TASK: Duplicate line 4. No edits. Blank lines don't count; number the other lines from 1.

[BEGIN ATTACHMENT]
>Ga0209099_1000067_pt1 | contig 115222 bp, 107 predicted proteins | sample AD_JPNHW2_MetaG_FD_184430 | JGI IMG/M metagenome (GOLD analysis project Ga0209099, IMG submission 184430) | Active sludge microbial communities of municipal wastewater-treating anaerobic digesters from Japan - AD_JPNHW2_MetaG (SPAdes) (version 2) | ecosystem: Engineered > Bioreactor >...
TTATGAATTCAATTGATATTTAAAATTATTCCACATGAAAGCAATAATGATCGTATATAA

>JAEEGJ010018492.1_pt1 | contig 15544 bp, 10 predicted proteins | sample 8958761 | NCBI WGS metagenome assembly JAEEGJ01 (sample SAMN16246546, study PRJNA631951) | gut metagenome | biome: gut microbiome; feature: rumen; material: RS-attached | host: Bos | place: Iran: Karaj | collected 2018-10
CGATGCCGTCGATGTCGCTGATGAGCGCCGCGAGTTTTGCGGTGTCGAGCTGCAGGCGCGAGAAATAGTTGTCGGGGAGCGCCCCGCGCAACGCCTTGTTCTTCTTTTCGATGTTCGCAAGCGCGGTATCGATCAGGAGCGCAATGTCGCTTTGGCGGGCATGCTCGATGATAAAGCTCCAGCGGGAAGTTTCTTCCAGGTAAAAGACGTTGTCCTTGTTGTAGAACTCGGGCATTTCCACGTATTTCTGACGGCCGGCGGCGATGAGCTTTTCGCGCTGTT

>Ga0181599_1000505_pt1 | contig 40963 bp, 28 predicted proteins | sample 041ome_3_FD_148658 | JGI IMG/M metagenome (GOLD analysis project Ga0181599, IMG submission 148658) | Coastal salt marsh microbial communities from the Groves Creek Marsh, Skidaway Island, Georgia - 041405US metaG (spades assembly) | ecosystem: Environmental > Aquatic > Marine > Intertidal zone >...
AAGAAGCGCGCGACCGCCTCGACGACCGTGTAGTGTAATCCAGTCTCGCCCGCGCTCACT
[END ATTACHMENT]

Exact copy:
CGATGCCGTCGATGTCGCTGATGAGCGCCGCGAGTTTTGCGGTGTCGAGCTGCAGGCGCGAGAAATAGTTGTCGGGGAGCGCCCCGCGCAACGCCTTGTTCTTCTTTTCGATGTTCGCAAGCGCGGTATCGATCAGGAGCGCAATGTCGCTTTGGCGGGCATGCTCGATGATAAAGCTCCAGCGGGAAGTTTCTTCCAGGTAAAAGACGTTGTCCTTGTTGTAGAACTCGGGCATTTCCACGTATTTCTGACGGCCGGCGGCGATGAGCTTTTCGCGCTGTT